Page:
However, our fun trip came to a screaming halt when my husband came down with food poisoning in the middle of the night one night. Meetings and activities were canceled and the focus became getting him well before our flight home. While he slept, I sat by the window and watched with amazement the flutter of activity typical of a large city. We were staying in downtown San Francisco and our room partially faced the street, but through another window I could see a portion of a side alley.
The activities on the street seemed pretty commonplace, but those that took place in the alley nearby revealed a whole different world. Although my view did not allow me to see all that went on, I could see enough. One man spent hours setting up pieces of cardboard and arranging his meager belongings. Soon others approached him and a discussion ensued.What were they talking about? As it grew later and the sun began to set, others began to set up near the original cardboard dwelling and soon there was a handful of homeless all preparing for the oncoming dark of night.
Having lived much of my life in the country or in small towns, I had not seen people living this way before, but many do today and I guess they always have. In her life history, Grandma Hazel Mickelsen Ganus shared some of what she experienced in the hills near Lake Almanor, California where she and my Grandpa Heber Monroe Ganus and their children lived and worked during the depression. (I shared more about my grandparents' experiences during the depression in an earlier post that you can find here.)
"The men on the job were paid every two weeks. If we went to Greenville on a Saturday night for groceries, we would see drunks lying in the alleys, or in the gutter. I was almost afraid to go to town then.
"A big group of men had what they called, jungled up, in the woods. They had made little huts or lean-tos from scraps of boards, tin, cardboard or limbs from the trees or anything they could find and put together for protection from the cool nights.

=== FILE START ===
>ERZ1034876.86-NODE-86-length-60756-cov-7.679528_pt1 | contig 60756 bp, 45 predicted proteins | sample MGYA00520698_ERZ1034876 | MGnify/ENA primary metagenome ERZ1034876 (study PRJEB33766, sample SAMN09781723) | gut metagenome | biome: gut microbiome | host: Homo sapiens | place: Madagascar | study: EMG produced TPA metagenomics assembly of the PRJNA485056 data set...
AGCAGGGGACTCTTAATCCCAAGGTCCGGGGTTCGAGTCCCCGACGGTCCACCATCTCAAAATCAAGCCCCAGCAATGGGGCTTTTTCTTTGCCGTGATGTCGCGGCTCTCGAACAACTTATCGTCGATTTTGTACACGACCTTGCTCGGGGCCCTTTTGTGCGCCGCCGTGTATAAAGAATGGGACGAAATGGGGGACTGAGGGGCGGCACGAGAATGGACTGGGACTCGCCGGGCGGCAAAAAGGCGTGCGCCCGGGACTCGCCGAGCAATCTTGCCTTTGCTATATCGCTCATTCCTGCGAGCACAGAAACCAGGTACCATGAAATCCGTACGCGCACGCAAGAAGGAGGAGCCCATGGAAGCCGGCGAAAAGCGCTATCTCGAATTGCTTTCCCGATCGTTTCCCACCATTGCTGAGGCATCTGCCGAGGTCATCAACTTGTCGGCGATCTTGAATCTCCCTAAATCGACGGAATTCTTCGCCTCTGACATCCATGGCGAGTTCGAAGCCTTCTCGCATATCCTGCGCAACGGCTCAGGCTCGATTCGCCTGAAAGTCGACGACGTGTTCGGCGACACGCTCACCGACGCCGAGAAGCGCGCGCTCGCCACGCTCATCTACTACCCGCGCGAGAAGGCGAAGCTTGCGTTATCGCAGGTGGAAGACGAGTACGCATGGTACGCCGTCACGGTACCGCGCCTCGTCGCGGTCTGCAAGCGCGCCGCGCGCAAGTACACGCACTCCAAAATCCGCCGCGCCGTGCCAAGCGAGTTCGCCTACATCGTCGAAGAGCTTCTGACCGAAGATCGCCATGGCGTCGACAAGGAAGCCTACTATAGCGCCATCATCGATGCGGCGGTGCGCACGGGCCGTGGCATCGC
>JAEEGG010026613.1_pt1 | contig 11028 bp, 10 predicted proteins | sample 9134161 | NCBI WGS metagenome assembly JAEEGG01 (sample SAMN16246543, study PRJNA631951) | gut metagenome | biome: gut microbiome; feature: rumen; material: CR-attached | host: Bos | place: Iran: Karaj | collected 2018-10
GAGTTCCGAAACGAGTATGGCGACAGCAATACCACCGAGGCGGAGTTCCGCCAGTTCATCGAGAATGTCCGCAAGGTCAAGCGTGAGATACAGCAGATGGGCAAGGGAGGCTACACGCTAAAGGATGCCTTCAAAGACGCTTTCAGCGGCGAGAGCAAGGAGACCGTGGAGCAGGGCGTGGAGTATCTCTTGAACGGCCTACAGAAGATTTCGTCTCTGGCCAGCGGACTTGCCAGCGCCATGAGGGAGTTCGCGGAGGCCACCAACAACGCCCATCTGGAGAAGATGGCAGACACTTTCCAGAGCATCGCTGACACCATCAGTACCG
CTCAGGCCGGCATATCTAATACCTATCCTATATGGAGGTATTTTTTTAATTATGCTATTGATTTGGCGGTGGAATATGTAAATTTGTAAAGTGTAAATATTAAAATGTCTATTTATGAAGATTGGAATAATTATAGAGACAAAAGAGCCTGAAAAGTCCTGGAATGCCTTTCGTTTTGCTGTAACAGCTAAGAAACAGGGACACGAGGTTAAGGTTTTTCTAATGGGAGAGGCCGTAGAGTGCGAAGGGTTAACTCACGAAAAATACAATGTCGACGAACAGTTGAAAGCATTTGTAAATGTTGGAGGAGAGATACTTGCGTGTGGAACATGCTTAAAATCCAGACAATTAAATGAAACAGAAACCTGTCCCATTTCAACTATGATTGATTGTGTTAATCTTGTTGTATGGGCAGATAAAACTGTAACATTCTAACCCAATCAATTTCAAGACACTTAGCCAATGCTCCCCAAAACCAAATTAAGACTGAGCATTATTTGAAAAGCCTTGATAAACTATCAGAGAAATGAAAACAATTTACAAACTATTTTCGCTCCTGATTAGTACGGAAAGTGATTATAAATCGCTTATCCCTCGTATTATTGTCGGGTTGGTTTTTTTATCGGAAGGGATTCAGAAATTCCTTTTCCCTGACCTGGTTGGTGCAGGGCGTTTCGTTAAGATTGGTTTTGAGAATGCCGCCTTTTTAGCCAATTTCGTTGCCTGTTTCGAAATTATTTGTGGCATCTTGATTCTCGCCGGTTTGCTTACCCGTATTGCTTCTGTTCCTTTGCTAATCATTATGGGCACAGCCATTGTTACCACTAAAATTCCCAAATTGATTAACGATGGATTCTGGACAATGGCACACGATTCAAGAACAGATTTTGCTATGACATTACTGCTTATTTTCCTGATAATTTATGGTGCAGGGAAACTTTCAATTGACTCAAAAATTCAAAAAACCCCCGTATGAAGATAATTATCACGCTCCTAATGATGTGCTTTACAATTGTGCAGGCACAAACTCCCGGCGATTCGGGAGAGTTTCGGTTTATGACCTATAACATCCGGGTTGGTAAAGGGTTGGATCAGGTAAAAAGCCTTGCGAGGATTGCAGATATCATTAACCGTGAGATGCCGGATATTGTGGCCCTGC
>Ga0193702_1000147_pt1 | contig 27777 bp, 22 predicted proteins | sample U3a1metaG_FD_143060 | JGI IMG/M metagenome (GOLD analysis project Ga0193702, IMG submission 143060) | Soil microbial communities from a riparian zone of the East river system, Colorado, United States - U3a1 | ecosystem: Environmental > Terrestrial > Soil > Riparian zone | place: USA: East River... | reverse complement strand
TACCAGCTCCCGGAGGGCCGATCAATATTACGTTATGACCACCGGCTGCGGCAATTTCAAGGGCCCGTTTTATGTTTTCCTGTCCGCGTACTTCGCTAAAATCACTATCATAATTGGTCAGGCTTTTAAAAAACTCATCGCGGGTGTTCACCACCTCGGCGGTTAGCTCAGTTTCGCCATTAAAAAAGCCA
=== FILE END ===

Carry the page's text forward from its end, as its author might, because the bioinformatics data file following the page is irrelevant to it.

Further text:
"They would pool what money they had for something to drink, having hit the camps and getting at least one good meal a day. They got so bad with their drinking that the liquor stores were asked by the police to stop selling whiskey to them. they then got to buying bottles of vanilla, then finally to canned heat. This they would melt then drink it. This stuff really got them to raising cane. They even got to fighting so bad that the police were called to settle the matter.
"This kind of jungle mess was called a bum's nest. There was one woman among these men, and she had a baby one night out there. Some of the people in town got word of it and went there and brought her in to the hospital where she could be taken care of. The police broke up the nest and made them separate and move. There were many such places as this called bum's nest during this depression from 1930 to 1934 that we knew about."Having grown up in a small rural farming community in Southern Colorado, I am sure much of this was very foreign to my grandparents. My grandmother was always a quiet woman and I can imagine that she felt concern for herself and for the safety of her children during those times, but she also had compassion for those who were without work or a place to live and she indicated that she would often share their food with them.
Our trip to San Francisco quickly came to an end and thankfully my husband recovered just in time to make the flight home As our plane took off, the sun was beginning to set and I was sure the busyness had begun once again in that alley in downtown San Francisco. Although the times have changed, many still live in sad and desperate situations. We may not refer to a "bum's nest" anymore, but those without jobs and a place to lay their head at night still take to the hills or to the inner workings of big cities when the sun begins to set.
Copyright © Michelle G. Taggart 2016, All rights reserved